Of course, the health professionals that care for you are a reliable source of health information, but you may not always be able to talk to them.
NPS MedicineWise, HealthDirect and Better Health Channel are good places to start when seeking medicines information online because they’re independent and credible websites designed to support you to find information on health conditions and medicines, and are free from commercial advertising or corporate sponsorship.
And in Australia, Consumer Medicines Information (CMI) leaflets are available for all prescription medicines and many non-prescription medicines. The leaflets explain how the medicine works, as well as giving practical advice on how and when to take it, common side effects and potential interactions with other medicines.
CMIs are available on websites like
NPS MedicineWise or the Therapeutic Goods Administration (TGA), or you can ask your pharmacist to print it out for you.
VIDEO What more needs to be done to guide consumers on where they can find accurate and evidence-based information on medicines online?
Almost four out of five Australians (78%) report that they look for information about medicines on the internet, according to a 2016 survey
* we released during Be Medicinewise Week earlier this year.
Three out of five people (58%) admitted they will sometimes or always look up information about health conditions on the internet to avoid going to see a health professional—with this number increasing to almost four in five people (79%) in the younger age category of 18-34 year olds.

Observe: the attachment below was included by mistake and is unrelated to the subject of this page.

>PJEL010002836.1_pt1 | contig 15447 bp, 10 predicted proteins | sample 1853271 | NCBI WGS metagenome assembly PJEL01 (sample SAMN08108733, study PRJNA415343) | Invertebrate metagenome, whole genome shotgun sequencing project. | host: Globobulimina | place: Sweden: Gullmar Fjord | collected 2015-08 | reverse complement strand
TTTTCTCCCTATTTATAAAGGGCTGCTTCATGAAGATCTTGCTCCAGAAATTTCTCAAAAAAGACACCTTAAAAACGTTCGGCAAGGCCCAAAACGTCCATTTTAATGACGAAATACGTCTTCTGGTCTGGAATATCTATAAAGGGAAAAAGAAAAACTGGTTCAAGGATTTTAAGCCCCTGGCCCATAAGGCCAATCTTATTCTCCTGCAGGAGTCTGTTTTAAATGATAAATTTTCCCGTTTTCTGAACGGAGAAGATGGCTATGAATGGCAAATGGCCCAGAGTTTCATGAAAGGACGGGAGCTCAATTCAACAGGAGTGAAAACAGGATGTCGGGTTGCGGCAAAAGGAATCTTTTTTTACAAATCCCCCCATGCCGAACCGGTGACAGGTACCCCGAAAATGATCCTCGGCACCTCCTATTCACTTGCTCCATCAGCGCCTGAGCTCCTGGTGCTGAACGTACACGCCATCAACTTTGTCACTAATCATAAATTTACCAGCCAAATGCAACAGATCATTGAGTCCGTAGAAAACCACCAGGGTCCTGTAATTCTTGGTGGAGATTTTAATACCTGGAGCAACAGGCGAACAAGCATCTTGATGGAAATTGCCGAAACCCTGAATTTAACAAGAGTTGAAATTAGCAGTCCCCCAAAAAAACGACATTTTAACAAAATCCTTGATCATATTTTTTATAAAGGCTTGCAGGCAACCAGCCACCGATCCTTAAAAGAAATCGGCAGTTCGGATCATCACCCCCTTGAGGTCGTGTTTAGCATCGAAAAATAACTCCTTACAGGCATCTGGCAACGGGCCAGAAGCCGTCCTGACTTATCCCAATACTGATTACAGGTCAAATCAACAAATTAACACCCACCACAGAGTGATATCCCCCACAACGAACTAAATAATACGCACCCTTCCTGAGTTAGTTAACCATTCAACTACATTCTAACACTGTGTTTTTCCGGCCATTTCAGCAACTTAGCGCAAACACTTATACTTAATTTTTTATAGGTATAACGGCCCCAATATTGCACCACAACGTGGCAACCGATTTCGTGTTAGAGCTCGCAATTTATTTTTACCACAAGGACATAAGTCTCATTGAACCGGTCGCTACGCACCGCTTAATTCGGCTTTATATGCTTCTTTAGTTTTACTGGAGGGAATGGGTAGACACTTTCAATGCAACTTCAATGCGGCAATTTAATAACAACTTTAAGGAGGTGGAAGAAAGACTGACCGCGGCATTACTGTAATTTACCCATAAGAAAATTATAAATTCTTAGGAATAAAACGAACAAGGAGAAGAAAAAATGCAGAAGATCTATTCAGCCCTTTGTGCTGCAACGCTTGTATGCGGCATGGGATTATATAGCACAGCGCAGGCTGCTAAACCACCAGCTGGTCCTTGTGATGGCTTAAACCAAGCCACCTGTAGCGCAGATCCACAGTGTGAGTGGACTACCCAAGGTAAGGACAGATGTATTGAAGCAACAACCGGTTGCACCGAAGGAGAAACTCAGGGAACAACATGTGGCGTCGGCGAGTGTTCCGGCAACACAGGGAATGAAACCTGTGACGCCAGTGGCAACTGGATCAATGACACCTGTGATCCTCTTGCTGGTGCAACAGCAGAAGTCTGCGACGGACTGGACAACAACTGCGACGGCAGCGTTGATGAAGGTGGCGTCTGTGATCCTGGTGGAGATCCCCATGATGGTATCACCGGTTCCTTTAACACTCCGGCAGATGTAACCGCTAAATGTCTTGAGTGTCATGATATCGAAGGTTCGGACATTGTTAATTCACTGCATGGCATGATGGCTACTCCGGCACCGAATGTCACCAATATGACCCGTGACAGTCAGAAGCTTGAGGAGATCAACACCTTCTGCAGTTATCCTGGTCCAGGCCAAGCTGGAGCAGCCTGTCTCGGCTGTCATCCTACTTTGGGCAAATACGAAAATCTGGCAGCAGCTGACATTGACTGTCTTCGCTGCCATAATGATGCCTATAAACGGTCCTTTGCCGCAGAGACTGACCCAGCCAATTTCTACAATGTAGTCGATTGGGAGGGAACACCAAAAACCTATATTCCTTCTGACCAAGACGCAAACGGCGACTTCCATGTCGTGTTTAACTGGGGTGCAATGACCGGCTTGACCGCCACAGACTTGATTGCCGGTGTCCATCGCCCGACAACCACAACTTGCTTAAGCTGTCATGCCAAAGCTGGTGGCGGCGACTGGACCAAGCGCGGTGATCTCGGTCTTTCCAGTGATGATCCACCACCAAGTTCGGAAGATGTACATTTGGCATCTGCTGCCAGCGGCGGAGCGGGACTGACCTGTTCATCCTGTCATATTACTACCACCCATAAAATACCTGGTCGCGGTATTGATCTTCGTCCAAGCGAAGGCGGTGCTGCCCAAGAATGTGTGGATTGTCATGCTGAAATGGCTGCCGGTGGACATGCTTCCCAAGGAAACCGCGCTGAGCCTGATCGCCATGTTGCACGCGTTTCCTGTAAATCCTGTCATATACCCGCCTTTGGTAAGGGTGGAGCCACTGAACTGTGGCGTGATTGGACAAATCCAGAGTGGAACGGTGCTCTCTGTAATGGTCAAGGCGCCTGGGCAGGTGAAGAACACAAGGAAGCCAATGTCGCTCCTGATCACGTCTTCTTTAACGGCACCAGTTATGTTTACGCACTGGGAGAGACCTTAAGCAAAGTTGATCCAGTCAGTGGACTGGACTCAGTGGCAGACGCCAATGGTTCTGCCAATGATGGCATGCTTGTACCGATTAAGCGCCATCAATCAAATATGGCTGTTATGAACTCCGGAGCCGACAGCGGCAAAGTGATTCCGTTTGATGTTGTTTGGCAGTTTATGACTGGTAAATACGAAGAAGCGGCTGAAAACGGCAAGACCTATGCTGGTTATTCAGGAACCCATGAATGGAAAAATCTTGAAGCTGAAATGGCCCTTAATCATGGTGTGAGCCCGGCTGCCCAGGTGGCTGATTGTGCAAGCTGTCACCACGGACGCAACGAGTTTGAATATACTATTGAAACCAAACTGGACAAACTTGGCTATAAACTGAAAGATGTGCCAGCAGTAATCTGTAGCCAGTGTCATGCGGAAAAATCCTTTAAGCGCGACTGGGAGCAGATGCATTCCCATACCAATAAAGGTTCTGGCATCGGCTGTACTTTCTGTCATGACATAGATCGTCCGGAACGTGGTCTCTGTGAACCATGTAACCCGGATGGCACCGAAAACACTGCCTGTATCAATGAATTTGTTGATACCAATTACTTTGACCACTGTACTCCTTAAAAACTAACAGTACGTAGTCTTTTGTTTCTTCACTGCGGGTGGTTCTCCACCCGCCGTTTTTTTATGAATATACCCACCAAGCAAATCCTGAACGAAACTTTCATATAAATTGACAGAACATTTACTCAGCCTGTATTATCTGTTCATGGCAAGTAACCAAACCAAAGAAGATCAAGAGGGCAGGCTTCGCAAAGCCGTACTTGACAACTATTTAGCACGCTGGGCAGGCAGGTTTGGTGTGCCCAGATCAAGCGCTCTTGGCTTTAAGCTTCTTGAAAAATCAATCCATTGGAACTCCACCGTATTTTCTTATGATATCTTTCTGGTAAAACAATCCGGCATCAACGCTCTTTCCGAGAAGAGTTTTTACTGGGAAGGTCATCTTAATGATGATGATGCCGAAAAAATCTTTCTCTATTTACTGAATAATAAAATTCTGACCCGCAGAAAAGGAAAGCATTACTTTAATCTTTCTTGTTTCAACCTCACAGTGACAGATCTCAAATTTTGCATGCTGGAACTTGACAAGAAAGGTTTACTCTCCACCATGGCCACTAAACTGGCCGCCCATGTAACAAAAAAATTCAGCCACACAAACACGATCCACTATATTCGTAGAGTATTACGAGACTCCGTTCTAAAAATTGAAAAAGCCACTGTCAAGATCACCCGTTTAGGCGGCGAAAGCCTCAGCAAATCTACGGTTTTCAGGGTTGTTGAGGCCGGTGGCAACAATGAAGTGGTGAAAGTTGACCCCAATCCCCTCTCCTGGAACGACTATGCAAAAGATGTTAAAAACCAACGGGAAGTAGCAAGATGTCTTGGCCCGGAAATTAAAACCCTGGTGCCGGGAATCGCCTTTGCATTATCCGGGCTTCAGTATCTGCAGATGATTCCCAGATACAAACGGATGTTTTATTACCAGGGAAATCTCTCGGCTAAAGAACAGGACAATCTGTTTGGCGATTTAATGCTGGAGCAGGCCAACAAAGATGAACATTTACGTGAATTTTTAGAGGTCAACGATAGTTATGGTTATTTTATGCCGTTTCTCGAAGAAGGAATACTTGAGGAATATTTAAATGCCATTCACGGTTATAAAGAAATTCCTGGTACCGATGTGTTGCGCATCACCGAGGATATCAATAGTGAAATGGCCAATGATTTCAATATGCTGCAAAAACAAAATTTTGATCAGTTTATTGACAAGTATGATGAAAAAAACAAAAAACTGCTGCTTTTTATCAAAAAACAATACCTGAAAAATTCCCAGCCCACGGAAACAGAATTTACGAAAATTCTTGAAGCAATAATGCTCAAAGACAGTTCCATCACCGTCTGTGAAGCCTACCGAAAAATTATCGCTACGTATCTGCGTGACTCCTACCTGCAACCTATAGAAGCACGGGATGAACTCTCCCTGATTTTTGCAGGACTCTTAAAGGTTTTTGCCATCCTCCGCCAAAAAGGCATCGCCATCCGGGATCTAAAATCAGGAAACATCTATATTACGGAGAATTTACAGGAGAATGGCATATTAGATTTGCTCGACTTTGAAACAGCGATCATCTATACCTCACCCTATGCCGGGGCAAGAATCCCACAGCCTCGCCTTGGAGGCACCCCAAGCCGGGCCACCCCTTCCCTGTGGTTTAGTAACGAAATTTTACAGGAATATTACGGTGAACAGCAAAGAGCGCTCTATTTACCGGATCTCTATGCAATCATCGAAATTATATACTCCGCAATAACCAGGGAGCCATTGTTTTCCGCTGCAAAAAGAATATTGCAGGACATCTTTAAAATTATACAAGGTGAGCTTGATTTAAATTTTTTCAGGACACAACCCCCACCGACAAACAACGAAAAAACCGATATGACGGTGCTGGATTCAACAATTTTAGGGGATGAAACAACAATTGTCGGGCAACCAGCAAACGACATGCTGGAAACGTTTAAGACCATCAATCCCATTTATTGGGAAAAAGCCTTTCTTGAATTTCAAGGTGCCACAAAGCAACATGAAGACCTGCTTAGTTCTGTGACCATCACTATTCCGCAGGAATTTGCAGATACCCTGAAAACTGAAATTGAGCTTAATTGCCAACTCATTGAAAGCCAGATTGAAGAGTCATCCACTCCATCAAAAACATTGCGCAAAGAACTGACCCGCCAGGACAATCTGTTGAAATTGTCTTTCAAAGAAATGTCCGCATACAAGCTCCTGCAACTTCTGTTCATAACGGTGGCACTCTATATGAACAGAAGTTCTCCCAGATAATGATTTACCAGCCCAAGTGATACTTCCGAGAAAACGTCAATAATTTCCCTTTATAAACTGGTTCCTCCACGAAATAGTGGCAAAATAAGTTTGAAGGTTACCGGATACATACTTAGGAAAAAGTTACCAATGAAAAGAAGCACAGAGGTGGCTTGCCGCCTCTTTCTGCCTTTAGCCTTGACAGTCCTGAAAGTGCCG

But it’s important to be aware that not all health information you access on the internet will be accurate or reliable. Some might be full of medical jargon and not have plain language statements to explain the information clearly.
You need to be able to assess the reliability of information found on the internet, and understand limitations of what internet can tell you. As part of our work at NPS MedicineWise, we aim to assist people to work with their health professionals, such as a doctor, nurse or pharmacist, to better understand their health and any medicines, tests and treatments they might need.
VIDEO Can you please outline the main findings of another study also presented at the National Medicines Symposium in Canberra regarding knowledge of children’s paracetamol?
Another study presented at the National Medicines Symposium 2016 in Canberra indicated that many people don’t know basic information about children’s paracetamol.
This small study of 174 adults who had recent purchased children’s paracetamol, conducted by researchers at the University of Wollongong, found that approximately a quarter of the respondents (26.4%) did not know the recommended maximum daily dose for the medicine.